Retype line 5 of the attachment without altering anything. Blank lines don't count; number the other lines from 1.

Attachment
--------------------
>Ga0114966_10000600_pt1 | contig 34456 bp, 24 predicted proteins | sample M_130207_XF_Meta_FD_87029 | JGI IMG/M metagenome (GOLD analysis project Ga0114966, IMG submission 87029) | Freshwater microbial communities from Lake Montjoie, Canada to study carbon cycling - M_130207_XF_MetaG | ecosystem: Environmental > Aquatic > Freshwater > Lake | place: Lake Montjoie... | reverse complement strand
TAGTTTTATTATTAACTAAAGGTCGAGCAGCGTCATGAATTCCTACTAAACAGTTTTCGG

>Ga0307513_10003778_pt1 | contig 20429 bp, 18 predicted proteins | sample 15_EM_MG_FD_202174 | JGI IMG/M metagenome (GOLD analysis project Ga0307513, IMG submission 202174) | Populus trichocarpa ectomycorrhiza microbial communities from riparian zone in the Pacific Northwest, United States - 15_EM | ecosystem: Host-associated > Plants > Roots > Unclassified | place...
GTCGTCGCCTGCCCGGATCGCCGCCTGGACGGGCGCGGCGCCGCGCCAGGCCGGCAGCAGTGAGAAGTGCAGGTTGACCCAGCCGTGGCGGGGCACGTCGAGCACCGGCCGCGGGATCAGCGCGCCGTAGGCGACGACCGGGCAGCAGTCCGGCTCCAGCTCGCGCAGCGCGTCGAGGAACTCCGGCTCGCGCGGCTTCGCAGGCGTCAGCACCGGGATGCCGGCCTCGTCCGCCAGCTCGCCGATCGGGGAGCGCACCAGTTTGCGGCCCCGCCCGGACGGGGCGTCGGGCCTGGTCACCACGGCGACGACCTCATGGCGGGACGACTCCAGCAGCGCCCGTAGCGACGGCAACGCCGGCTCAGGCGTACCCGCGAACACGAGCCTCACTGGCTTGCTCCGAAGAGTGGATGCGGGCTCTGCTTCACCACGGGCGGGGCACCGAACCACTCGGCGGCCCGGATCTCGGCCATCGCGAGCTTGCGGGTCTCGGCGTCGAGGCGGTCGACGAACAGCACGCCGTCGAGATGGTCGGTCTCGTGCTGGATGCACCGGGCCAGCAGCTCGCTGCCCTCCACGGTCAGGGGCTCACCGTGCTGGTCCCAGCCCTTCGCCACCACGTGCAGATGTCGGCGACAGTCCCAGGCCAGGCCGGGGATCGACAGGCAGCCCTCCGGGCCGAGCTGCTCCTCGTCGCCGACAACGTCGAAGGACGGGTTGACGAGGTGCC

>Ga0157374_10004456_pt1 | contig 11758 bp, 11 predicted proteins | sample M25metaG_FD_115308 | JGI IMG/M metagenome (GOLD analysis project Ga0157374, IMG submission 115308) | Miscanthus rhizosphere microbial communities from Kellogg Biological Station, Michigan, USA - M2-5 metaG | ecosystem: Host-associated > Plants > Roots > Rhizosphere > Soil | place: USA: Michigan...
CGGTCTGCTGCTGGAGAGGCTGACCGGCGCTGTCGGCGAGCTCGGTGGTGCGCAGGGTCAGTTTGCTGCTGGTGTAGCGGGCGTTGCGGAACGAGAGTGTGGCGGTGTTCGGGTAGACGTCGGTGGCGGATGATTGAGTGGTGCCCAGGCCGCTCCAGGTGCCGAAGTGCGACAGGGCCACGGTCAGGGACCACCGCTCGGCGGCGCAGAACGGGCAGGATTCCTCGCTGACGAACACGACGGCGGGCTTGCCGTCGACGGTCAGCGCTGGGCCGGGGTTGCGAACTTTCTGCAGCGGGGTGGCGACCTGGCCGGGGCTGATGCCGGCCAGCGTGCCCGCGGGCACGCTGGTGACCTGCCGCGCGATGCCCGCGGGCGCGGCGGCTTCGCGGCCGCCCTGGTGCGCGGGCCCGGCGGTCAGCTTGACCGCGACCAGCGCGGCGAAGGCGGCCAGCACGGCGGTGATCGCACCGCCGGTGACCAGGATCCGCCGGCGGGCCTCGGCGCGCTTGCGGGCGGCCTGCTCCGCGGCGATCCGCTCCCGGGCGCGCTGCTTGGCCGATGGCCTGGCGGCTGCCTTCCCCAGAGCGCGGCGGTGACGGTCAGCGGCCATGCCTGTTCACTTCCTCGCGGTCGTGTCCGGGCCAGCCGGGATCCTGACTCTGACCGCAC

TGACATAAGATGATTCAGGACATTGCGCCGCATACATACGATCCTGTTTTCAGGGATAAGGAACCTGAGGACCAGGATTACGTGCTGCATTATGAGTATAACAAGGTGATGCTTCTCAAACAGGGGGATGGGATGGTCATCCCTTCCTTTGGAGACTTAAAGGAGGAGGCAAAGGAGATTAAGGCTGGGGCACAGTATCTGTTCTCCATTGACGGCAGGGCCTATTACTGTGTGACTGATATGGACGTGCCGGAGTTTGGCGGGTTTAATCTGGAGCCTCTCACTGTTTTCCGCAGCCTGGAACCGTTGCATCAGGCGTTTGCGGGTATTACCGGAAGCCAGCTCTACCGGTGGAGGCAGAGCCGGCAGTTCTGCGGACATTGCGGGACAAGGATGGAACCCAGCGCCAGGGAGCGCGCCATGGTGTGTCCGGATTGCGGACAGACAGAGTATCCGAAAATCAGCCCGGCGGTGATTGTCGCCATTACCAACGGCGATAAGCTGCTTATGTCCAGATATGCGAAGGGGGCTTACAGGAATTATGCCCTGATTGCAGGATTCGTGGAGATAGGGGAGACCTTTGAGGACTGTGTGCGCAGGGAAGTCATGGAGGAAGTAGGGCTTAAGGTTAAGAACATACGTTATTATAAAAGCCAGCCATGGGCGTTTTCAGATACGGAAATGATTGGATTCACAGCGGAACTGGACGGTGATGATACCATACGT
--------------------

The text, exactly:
>Ga0157374_10004456_pt1 | contig 11758 bp, 11 predicted proteins | sample M25metaG_FD_115308 | JGI IMG/M metagenome (GOLD analysis project Ga0157374, IMG submission 115308) | Miscanthus rhizosphere microbial communities from Kellogg Biological Station, Michigan, USA - M2-5 metaG | ecosystem: Host-associated > Plants > Roots > Rhizosphere > Soil | place: USA: Michigan...